Buying engagement: Lazy ways to try and cheat the bots
To boost Google ranking on search engines, it was trendy to buy lots of cheap and meaningless links from sites that only exist to increase ranking. Back then, it was all about quantity and not quality. The more links you had to your site, the better for your ranking became.
You could also add keywords on your own site, for example, loaded invisibly in white text against a white background – for the bots to find.
It was all about quantity over quality approach to SEO. The old idea that “the more followers on social media, the better” was the extension to this bad habit. But today, it’s engagement in the form of comments and likes that makes social media successful. Not just the follower base.
In fact, you will often be penalised by the platforms (Google, Bing, Facebook, LinkedIn, etc.) if you use these cheats. So just don’t. Work on making stuff that real humans want to see and interact with.
Pinkwashing: Reward for nothing
We all know the concept of ‘greenwashing’ today – when organisations try to appear more environmentally conscious than they actually are.
Pinkwashing is similar. It’s when organisations signal their support to LGBTQ++ community, without doing anything to help the cause of sexual equality. Often this is done in the context of the Pride movement. When brands hoist the rainbow flag or replace their logo to score some easy points. If your organisation doesn’t do things to drive the movement 365 days a year, or contribute to the cause in another way, then it’s time to rethink.
Instead, start working in a more active way working for an inclusive society rather than just collecting high-fives during Pride month.
Matching luggage: The same thing goes everywhere
In an old-school marketing strategy, channel execution was a last-minute consideration. Back then, an advertising campaign or an idea was developed and would then be trumpeted in all channels of the brand, without variation in tonality or withdrawal. It was like matching luggage. TV and print were kings, and everything else mindlessly rolled out from that.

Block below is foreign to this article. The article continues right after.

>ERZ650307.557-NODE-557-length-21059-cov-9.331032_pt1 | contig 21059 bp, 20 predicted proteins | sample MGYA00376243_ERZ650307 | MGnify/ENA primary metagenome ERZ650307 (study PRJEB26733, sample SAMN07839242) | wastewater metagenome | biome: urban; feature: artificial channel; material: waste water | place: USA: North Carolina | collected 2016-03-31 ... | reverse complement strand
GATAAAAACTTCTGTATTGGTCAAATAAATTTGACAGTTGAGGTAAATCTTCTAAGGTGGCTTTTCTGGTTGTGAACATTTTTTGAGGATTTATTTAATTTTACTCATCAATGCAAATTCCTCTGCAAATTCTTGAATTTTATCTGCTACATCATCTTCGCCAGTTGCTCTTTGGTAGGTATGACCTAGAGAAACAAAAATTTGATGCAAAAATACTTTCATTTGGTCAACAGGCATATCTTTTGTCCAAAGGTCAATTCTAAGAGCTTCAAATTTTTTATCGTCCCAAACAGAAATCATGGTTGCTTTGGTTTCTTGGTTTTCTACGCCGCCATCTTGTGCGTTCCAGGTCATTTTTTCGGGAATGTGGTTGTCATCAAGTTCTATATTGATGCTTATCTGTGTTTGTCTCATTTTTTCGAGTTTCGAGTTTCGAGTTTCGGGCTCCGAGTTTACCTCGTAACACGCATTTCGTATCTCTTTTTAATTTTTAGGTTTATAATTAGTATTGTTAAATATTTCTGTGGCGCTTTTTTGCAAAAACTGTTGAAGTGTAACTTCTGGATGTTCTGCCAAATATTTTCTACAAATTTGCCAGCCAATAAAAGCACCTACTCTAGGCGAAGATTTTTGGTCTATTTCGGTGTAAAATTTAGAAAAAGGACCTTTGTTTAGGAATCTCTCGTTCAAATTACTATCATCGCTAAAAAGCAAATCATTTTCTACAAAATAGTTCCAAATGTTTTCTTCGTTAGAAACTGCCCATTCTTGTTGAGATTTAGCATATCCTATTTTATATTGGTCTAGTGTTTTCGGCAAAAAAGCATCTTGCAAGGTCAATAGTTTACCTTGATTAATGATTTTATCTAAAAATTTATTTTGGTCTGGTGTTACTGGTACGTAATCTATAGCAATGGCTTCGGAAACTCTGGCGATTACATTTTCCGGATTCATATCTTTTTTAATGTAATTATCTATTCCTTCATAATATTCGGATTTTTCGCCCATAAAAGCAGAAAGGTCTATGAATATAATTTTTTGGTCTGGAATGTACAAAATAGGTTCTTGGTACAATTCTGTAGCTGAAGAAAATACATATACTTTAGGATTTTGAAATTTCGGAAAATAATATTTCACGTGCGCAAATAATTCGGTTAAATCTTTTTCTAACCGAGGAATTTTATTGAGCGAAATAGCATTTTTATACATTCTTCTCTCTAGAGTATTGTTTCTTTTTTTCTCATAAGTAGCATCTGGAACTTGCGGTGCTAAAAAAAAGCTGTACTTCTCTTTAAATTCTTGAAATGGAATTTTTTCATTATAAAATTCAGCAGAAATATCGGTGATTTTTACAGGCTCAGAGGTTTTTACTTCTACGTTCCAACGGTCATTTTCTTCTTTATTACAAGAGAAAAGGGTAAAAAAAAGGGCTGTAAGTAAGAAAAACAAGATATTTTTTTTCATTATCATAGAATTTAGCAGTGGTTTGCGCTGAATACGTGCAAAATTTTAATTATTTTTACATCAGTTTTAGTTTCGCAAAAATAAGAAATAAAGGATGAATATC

Now, many impactful campaigns happen in all the other places – and often not in TV and print. They’re social, or short-form videos, like Instagram stories.
But is the nasty old non-strategy of blasting the same look, feel and message everywhere still being used? Unfortunately, yes. Fortunately, we see just as often smart campaigns where both audience analysis and channel selection have been allowed to go first.
It’s a new world where execution is customised to surprise and delight in the context of that particular channel. It might take a bit more time and a lot more thinking, but it’s almost always more exciting and much more effective.
They’re all misleading
The one thing these three ghosts of the past all have in common is that they all try and mislead your audience.
Lazy links fool people into thinking content is better than it is because it ranks highly in search. Pinkwashing is misleading your audience into thinking you’re more active than you are in the LGBTQ++ community. And executing a campaign everywhere is misleading your audience into thinking something is worthy of their attention.
Life is short. Start doing work that you’re more proud of that really respects the time and attention of your audience. It might be a bit more work, but it’s worth it.
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